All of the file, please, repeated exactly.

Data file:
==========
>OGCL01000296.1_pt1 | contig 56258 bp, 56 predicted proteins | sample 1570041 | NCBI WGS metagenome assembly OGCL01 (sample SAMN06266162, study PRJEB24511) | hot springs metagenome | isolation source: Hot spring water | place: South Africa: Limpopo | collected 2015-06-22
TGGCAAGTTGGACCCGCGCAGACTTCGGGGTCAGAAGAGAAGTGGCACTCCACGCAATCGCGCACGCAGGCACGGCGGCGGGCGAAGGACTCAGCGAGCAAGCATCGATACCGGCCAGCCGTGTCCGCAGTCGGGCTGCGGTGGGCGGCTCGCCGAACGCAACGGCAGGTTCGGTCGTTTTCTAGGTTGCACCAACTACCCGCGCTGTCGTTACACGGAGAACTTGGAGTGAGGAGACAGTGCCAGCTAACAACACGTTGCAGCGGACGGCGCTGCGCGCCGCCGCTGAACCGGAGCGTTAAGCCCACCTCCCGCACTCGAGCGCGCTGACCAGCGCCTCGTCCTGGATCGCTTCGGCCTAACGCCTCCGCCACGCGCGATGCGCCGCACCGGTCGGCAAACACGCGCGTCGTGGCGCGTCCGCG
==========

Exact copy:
>OGCL01000296.1_pt1 | contig 56258 bp, 56 predicted proteins | sample 1570041 | NCBI WGS metagenome assembly OGCL01 (sample SAMN06266162, study PRJEB24511) | hot springs metagenome | isolation source: Hot spring water | place: South Africa: Limpopo | collected 2015-06-22
TGGCAAGTTGGACCCGCGCAGACTTCGGGGTCAGAAGAGAAGTGGCACTCCACGCAATCGCGCACGCAGGCACGGCGGCGGGCGAAGGACTCAGCGAGCAAGCATCGATACCGGCCAGCCGTGTCCGCAGTCGGGCTGCGGTGGGCGGCTCGCCGAACGCAACGGCAGGTTCGGTCGTTTTCTAGGTTGCACCAACTACCCGCGCTGTCGTTACACGGAGAACTTGGAGTGAGGAGACAGTGCCAGCTAACAACACGTTGCAGCGGACGGCGCTGCGCGCCGCCGCTGAACCGGAGCGTTAAGCCCACCTCCCGCACTCGAGCGCGCTGACCAGCGCCTCGTCCTGGATCGCTTCGGCCTAACGCCTCCGCCACGCGCGATGCGCCGCACCGGTCGGCAAACACGCGCGTCGTGGCGCGTCCGCG